3. The judges new component score are delivered to the crowd like how they were in 6.0. To achieve this, the judges 3 component scores would be averaged together to get an overall component score for each skater. This would help bring back the iconic reading of the marks in the K&C instead of just the totals....which, let's face it, no matter how good the commentator, is anti-climatic. Oh yeah, judges aren't anonymous either. So for example, CAN judge scores Carolina Kostner's freeskate at a 5.9 for choreography/"the program as a whole", 5.7 for performance/execution, and 5.9 for SS/transitions. This averages to an overall component score of 5.83. So the arena announcer would announce,

    "The technical score for Carolina Kostner is 65.83" (just as it is now),
    " her component scores are:
    5.83, 5.77, 5.90, 5.93, 5.68" etc

    And the on display graphics will first show the TES score and then the component score from each judge. The thought here is to make the scoring more accessible/dramatic for the spectators but to also to encourage the judges to be bolder and vary their component scoring. A skater in the first group just skated a blinder and performed the hell out of it? Let's see a 5.6 component score on the board, then.

    Quick, unrelated rant: Can the ISU PLEASE update their graphics package into the twenty first century!?! It screams 1998. And it's hard to read, especially on an internet feed. I'll develop one, free of charge. Every year, I hope they'll change it. I actually prefer what they were using in 2004-2006 to what they've had the past 6 years. /graphicsrant

    Now I guess we don't have to go back to 6.0 and still use the current 10 scale, but I think going up in increments of .25 is quite ridiculous. What's the difference between a 8.00 and an 8.25? But between a 5.6 and a 5.7, that's a bit more defined, especially since judges tend to somewhat set in their ways. ;)

    Now in terms of overall scoring, we would have to factor the PCS to get an appropriate balance, but I am waaaaay too lazy to attempt to figure that out.

    There are a few changes to TES and GOE I'd like to see, but they are relatively minor compared to overhauling the PCS.
     
    Last edited: Mar 20, 2013
  28. skateboy

    skateboy Well-Known Member

    Joined:
    Jun 12, 2006
    Messages:
    4,284
    gkelly, I'd like to see the SP count for 1/3 of the score and the LP 2/3.

    Would it make any sense at all to keep IJS the same but, rather than just adding up all the points at the end of the competition to determine the winner, take one thing out of the 6.0 days: score the placements of the SP as 1st-0.5, 2nd-1.0, etc., and LP 1st-1.0, 2nd-2.0, etc., so that the results are truly SP, 1/3 of the result and LP, 2/3 of the result?

    I think results could make more sense that way.
     
  29. TheIronLady

    TheIronLady New Member

    Joined:
    Nov 10, 2010
    Messages:
    1,520
    It seemed like this was at least mentioned from 2003-2006 as an idea naturally appealing to us fans because it would carry over an aspect of the old system (factored placements). I think the factored placements can be fishy. They created scenarios where a skater "needed help from another skater" to win. I suspect your idea (a mix of IJS and factored placements) did not seem appealing or fresh to the ISU, and they wanted to eliminate judging scenarios like that from the free skate. Was this their thinking? It could have been tried, and it might have worked better, but my thinking is it reduces the internal logic of IJS.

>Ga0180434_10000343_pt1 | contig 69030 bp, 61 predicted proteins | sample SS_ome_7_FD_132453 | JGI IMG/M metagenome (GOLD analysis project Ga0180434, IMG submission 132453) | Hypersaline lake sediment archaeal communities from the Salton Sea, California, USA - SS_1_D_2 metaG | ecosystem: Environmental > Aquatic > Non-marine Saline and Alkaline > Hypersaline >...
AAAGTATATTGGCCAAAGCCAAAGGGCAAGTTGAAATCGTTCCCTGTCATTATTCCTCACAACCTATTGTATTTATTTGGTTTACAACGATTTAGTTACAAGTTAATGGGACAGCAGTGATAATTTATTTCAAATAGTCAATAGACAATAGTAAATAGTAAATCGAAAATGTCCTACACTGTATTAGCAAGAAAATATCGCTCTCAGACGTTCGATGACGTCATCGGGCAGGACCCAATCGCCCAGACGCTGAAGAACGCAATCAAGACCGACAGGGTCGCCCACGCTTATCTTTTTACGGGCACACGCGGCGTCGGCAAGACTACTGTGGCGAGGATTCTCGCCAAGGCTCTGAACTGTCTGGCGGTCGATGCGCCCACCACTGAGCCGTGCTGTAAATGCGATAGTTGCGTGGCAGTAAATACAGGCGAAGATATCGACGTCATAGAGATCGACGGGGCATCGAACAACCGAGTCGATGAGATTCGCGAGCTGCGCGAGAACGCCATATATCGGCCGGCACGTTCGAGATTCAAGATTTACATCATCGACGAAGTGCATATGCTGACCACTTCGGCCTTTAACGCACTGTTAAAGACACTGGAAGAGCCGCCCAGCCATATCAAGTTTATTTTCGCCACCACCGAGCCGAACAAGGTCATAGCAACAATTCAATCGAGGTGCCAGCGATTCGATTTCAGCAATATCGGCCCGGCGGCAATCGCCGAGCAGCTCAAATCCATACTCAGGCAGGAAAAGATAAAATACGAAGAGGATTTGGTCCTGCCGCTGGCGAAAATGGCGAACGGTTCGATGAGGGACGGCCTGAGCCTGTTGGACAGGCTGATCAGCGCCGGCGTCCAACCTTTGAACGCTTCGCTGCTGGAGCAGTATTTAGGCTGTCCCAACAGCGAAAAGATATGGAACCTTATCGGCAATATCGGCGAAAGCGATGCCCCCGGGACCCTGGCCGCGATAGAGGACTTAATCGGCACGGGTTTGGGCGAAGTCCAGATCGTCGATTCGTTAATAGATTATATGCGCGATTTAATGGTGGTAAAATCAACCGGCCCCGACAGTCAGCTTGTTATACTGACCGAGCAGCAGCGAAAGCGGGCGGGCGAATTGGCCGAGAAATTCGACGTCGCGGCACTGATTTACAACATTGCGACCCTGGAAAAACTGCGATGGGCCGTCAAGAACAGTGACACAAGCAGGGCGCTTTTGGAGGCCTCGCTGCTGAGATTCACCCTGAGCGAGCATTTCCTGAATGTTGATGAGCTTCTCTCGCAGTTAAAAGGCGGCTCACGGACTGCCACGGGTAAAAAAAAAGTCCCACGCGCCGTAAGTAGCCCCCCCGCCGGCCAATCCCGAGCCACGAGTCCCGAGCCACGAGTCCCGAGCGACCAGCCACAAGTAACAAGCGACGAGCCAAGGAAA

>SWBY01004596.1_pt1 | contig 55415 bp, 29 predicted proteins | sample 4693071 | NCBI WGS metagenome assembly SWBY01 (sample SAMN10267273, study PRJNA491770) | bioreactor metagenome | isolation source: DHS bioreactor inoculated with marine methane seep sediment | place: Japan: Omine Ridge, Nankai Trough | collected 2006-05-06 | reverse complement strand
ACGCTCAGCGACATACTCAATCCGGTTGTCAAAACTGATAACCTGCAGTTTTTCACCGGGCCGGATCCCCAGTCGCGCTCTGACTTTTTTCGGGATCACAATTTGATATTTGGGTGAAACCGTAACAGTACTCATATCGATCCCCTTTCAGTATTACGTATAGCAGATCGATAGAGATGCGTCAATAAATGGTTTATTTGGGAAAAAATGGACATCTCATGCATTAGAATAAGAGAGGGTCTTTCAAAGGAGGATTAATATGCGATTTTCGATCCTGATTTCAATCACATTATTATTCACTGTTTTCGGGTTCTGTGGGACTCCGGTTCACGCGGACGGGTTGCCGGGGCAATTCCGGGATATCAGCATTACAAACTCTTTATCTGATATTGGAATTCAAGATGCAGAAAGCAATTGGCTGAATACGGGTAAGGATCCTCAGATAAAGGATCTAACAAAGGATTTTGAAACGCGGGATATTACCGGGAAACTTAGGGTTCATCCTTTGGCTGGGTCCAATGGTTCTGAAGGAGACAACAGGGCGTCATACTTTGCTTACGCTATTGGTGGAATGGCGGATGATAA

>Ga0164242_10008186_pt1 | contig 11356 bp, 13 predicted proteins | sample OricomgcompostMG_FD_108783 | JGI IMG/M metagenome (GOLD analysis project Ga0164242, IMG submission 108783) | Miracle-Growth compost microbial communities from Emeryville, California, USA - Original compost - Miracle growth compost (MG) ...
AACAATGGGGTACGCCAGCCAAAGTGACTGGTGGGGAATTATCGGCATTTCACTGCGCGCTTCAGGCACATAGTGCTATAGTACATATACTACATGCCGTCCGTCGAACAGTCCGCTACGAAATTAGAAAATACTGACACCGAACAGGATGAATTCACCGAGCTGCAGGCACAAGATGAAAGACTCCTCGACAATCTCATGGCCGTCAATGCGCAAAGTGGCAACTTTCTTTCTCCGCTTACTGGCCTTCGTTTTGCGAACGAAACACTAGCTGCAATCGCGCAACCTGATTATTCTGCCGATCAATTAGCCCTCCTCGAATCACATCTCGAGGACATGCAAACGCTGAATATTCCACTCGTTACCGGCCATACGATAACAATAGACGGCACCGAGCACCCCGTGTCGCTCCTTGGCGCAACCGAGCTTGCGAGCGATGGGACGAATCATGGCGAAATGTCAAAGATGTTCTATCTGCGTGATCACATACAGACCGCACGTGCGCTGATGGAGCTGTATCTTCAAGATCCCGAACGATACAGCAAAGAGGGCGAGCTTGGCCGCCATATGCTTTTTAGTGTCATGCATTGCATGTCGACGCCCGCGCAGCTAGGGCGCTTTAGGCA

The judges in Salt Lake City were all over the place in their rankings of Kwan, Slutskaya, Hughes, and Cohen. It did not look good to people in sport who took objectivity or fairness seriously. The idea of "needing help to win" is strange in an individual sport, and it was a cute way of saying that free skate judging was somewhat dependent on how judges played the cards.

    Audiences could and did live with this aspect of factored placements. It was made clear to everybody watching that the SP was high pressure and there was no margin for error. One fall or stumble in the SP, and the he skater could end up ranked where they "needed help from another skater to move up." It was okay with us fans and perhaps made the SP competition seem high stakes and more exciting.

    However, I wonder if one ISU goal in the 2000s was to make the SP more technically difficult. The ISU did not want to continue to see 20+ ladies SP programs with 3Lz-2T. Because skating a clean short was so necessary to get the right placement, the factored placements perhaps encouraged 20+ ladies to do 3Lz-2Ts. This is just my theory, but I suspect the ISU viewed IJS as a "cure" for everyone doing the same jumps in the SP.

    Now the irony is everything else besides the jumps in the SP often looks exactly the same!
     
    Last edited: Mar 21, 2013
  30. Mathman

    Mathman New Member

    Joined:
    Oct 17, 2004
    Messages:
    820
    About the "needing help from another skater to win," the problem now is that if you are too far back, sometimes you can't win period, other skaters notwithstanding.

    For instance, under factored ordinals suppose the SP goes

    Kwan
    Slutskaya
    Cohen
    Hughes

    Hughes must win the LP and hope that Slutskaya beats Kwan.

    IJS

    Kwan 60
    Skutskaya 59
    Cohen 58
    Hughes 40

    Sarah is out of luck.
     
    TheIronLady and (deleted member) like this.